Researcher Links Blue-Green Algae Toxin in Dolphin Brains to Alzheimer’s Gene Expression and Neurodegeneration
A University of Miami Miller School of Medicine neurotoxicologist has found that exposure to toxins from blue-green algae leads to neurodegeneration and increased expression of gene markers in dolphin brains, similar to the changes found in humans with Alzheimer’s disease and related dementia.
“Dolphins are well-regarded sentinels for toxin exposure,” said David A. Davis, Ph.D., research assistant professor of neurology and associate director of the Brain Endowment Bank at the Miller School. “They can accumulate both methylmercury and β-N-methylamino-l-alanine (BMAA), a toxin found in blue-green algae that has been linked to human neurodegenerative disease. In our latest study, both gene expression and the severity of neuropathology were amplified in dolphins with the highest toxin levels.”
Dr. Davis is the lead author of a collaborative study, “BMAA, Methylmercury, and Mechanisms of Neurodegeneration in Dolphins: A Natural Model of Toxin Exposure,” published recently in the journal Toxins. Miller School coauthors are Suzanna Garamszegi, manager, Research Laboratory; Patrick D. Dooley, HTL (ASCP), senior histotechnologist; Dylan W. McLean, undergraduate student; and Deborah C. Mash, Ph.D., professor emeritus of neurology and molecular and cellular pharmacology.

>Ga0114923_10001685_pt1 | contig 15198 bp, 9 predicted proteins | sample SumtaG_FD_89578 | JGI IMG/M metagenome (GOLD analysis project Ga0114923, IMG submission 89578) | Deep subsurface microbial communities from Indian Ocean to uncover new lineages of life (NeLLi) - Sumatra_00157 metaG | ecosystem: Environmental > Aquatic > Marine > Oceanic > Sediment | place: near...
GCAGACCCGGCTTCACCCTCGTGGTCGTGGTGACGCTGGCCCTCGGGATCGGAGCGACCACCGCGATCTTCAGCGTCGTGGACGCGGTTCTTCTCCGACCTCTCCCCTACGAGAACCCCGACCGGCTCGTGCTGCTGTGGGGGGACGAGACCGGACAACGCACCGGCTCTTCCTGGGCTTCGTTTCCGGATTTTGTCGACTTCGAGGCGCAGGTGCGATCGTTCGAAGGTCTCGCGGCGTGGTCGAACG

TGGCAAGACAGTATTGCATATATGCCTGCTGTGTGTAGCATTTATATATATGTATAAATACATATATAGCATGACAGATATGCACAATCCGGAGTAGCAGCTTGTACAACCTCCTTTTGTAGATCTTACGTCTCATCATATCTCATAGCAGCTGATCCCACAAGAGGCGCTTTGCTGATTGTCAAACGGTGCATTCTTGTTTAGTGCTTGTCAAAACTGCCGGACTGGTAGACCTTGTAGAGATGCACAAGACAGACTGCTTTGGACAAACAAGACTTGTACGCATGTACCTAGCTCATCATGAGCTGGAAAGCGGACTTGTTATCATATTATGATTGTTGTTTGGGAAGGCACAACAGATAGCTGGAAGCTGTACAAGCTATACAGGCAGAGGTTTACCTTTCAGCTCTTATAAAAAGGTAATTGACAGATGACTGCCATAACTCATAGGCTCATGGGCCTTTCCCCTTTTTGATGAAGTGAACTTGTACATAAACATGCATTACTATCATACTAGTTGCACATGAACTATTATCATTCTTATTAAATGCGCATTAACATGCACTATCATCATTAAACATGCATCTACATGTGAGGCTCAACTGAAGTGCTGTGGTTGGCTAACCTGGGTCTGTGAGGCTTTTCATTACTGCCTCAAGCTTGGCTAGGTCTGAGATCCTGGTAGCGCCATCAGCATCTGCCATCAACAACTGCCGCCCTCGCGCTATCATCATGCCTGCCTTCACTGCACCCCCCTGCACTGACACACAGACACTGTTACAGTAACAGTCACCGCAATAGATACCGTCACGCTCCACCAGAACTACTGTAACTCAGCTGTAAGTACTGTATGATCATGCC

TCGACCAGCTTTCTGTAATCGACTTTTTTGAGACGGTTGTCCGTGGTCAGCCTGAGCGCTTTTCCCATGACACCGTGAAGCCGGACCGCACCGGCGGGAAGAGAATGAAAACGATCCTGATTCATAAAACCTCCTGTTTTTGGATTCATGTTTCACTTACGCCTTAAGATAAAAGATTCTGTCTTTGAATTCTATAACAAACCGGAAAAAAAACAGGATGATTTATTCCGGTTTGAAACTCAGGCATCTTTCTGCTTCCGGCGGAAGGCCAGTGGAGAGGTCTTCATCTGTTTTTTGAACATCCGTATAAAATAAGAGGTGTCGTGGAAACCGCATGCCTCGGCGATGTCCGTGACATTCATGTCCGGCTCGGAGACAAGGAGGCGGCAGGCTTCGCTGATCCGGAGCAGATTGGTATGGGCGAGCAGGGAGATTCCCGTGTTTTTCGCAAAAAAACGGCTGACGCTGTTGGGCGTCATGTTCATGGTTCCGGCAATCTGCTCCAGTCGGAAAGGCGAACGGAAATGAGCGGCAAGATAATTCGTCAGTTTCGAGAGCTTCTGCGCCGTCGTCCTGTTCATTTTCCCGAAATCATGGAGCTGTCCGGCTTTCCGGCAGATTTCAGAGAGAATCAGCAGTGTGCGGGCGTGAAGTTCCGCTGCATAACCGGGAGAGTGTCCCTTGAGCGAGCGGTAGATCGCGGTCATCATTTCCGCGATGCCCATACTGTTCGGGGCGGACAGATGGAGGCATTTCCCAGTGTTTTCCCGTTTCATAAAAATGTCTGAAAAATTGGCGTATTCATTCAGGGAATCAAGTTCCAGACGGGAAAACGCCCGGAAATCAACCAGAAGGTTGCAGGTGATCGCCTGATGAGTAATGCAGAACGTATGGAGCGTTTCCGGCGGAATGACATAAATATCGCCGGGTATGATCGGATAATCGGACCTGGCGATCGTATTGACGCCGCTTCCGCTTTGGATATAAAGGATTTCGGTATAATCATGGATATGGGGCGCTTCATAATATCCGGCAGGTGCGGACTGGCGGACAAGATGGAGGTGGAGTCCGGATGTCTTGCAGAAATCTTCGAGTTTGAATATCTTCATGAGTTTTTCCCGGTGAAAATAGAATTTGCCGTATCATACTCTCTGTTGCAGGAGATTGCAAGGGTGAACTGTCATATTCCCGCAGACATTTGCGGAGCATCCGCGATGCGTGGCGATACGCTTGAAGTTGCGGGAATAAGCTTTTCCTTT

For the study, the Miller School researchers examined brain tissues from seven short-beaked common dolphins (Delphinus delphis) that were stranded and euthanized in Massachusetts in 2012. It follows a 2019 study led by Dr. Davis that showed that dolphins can accumulate neurotoxins in the brain. “We took the same set of dolphin brain tissues and did a more extensive analysis comparing the level of toxins to human Alzheimer’s brains with the same toxins,” he said. “We found the dolphin brains possessed hallmarks of Alzheimer’s disease, including far more neurofibrillary tangles and amyloid beta plaques, suggesting a possible association between toxin exposure and neuropathology.”
Humans can be exposed to both methylmercury and BMAA, said Dr. Davis. Methylmercury is found concentrated in large marine predators, such as swordfish, tuna and sharks, as well as dolphins. “When ingested with seafood, this toxin causes neurons to die and can lead to a form of dementia in humans,” he said.
Chronic dietary exposure to BMAA has been linked to a form of amyotrophic lateral sclerosis/Parkinson dementia complex (ALS/PDC) in indigenous residents of the Pacific island of Guam. Since BMAA has been documented in diverse ecosystems around the world, exposure of marine mammals and humans to this toxin is a global concern, he added.
“The links between chronic dietary exposure to environmental toxins and progressive neurodegenerative disease continue to accumulate,” Dr. Davis said. “This study indicates eating foods high in methylmercury and BMAA toxins may increase the risk for developing neurodegenerative disease.”